forced open; and, by the snow-light (yuki-akari), he saw a woman in the room,—a woman all in white. She was bending above Mosaku, and blowing her breath upon him;—and her breath was like a bright white smoke. Almost in the same moment she turned to Minokichi, and stooped over him. He tried to cry out, but found that he could not utter any sound. The white woman bent down over him, lower and lower, until her face almost touched him; and he saw that she was very beautiful—though her eyes made him afraid. For a little time she continued to look at him;—then she smiled, and she whispered:—"I intended to treat you like the other man. But I cannot help feeling some pity for you,—because you are so young. . . . You are a pretty boy, Minokichi; and I will not hurt you now. But, if you ever tell anybody—even your own mother—about what you have seen this night, I shallknow it; and then I will kill you. . . . Remember what I say!"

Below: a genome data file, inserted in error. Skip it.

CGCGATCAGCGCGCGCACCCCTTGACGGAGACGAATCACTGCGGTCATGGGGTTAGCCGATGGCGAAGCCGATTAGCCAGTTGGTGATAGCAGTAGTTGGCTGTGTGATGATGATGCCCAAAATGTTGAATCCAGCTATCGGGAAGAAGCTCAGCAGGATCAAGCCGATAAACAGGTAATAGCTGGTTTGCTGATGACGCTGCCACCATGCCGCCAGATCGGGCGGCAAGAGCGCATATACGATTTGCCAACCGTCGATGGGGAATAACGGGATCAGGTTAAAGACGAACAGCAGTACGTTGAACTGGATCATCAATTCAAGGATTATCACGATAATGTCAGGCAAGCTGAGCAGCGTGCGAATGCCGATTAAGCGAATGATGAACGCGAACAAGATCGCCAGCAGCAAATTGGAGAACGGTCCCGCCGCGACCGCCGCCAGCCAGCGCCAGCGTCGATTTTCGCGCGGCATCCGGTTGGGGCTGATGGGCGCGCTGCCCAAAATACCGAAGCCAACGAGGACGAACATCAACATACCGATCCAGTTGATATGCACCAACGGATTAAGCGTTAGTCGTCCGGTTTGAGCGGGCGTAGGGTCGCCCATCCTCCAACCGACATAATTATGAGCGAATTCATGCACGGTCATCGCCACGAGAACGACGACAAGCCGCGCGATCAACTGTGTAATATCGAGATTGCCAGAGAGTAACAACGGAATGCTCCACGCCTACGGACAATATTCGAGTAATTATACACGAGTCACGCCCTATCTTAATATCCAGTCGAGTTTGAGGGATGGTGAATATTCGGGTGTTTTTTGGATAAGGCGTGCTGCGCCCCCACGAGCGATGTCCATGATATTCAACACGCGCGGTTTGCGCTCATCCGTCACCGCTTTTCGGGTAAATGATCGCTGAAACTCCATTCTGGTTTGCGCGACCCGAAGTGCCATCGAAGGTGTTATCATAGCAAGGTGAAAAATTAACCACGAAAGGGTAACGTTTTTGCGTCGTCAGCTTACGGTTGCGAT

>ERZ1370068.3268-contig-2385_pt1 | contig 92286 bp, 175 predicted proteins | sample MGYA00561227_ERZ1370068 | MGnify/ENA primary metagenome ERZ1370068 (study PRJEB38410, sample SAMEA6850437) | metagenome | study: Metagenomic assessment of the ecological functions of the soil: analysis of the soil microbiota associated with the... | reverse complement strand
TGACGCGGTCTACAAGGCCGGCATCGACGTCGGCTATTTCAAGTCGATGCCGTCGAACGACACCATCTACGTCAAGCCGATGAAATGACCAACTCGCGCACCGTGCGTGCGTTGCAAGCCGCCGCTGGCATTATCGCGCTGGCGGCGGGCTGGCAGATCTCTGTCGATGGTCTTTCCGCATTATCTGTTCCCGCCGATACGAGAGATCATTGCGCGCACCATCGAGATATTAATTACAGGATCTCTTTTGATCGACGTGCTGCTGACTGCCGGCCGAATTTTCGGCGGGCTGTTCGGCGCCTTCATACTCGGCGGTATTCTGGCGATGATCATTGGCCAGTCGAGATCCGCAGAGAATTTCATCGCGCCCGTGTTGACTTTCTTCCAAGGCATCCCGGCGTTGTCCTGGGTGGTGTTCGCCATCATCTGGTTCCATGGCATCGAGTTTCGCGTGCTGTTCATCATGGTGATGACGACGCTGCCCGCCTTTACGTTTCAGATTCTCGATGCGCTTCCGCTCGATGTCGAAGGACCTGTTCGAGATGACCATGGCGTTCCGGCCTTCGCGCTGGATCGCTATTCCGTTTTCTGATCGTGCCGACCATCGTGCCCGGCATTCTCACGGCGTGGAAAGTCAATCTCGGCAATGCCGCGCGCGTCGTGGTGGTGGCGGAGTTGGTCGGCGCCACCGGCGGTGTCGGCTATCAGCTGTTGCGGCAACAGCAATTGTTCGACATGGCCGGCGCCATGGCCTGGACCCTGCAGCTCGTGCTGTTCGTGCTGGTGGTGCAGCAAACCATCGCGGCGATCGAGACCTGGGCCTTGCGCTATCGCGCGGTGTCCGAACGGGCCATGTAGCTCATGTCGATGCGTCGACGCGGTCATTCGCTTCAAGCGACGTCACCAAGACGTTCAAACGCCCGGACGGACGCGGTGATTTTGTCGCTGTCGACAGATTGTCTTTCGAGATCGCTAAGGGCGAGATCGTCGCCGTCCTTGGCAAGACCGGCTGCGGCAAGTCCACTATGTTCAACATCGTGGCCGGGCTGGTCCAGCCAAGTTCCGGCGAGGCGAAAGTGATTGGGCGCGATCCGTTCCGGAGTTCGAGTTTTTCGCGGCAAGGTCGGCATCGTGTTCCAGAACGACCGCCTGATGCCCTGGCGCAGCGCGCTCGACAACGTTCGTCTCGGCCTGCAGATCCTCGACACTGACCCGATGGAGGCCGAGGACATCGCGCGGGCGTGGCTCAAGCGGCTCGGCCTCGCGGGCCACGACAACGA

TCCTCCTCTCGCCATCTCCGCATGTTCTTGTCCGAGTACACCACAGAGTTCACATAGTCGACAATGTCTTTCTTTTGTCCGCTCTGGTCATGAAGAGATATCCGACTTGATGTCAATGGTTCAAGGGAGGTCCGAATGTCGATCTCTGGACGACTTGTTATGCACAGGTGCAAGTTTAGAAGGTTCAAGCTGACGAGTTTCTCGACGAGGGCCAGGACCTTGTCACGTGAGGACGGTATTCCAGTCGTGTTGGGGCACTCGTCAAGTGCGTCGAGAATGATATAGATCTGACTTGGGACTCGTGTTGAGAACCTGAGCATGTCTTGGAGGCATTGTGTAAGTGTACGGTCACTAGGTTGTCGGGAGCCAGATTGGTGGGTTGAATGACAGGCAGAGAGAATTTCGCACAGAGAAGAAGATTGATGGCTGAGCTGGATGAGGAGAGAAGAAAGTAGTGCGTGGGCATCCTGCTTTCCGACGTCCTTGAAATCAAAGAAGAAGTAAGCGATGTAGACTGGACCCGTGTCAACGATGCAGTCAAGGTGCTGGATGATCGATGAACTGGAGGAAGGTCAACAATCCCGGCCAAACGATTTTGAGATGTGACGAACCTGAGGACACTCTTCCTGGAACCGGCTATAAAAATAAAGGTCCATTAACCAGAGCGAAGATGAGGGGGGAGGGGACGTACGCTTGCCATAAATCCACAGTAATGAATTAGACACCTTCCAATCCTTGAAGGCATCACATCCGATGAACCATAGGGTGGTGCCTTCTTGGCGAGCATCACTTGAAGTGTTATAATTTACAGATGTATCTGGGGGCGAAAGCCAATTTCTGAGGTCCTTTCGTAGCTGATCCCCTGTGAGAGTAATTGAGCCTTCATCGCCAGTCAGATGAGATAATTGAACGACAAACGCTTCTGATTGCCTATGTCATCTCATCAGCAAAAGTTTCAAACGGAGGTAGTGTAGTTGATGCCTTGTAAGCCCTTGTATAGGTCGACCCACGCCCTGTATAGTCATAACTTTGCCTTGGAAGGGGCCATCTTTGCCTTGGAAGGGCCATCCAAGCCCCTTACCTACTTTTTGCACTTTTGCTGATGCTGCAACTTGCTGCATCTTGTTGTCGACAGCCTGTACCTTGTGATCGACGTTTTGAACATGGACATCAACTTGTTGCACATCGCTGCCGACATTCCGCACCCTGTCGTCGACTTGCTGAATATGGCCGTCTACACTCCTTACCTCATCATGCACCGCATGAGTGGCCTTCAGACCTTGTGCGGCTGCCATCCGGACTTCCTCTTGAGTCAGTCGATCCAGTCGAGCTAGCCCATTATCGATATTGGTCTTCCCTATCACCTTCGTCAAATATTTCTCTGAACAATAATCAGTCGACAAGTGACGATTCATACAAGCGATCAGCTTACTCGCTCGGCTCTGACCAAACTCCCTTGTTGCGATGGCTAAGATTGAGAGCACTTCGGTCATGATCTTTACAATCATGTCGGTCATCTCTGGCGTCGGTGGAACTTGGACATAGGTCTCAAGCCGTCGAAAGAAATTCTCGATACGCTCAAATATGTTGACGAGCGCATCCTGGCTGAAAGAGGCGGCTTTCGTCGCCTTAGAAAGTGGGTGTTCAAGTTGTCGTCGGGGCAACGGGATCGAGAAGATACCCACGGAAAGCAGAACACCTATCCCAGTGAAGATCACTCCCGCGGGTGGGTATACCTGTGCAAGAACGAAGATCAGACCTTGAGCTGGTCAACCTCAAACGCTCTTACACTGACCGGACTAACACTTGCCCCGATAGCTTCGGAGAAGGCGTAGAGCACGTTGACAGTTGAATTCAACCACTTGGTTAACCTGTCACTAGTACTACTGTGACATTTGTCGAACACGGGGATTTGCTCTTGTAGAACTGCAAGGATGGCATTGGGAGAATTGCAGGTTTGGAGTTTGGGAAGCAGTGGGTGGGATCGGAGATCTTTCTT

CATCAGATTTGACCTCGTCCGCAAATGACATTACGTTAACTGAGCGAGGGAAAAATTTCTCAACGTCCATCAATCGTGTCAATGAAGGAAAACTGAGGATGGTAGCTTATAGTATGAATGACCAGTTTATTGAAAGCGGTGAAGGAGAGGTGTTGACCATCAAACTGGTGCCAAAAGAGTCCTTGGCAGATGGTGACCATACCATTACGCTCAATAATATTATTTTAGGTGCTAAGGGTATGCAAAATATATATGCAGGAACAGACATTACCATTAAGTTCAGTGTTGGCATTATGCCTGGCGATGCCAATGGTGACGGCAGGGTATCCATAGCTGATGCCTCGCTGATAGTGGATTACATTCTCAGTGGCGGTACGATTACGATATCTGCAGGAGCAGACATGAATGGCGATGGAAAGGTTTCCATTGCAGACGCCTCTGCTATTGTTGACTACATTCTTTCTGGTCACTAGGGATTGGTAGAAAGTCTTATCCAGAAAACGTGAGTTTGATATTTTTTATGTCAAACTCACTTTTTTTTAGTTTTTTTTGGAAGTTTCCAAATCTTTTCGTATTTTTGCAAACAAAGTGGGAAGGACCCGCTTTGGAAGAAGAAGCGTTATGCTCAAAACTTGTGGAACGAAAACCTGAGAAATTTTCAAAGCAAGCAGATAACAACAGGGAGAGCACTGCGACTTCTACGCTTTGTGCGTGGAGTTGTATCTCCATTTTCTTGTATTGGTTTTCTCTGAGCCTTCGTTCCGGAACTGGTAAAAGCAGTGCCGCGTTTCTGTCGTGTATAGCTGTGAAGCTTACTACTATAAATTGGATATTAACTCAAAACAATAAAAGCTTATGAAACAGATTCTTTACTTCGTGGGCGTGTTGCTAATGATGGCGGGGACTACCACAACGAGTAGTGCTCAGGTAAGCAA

With these words, she turned from him, and passed through the doorway. Then he found himself able to move; and he sprang up, and looked out. But the woman was nowhere to be seen; and the snow was driving furiously into the hut. Minokichi closed the door, and secured it by fixing several billets of wood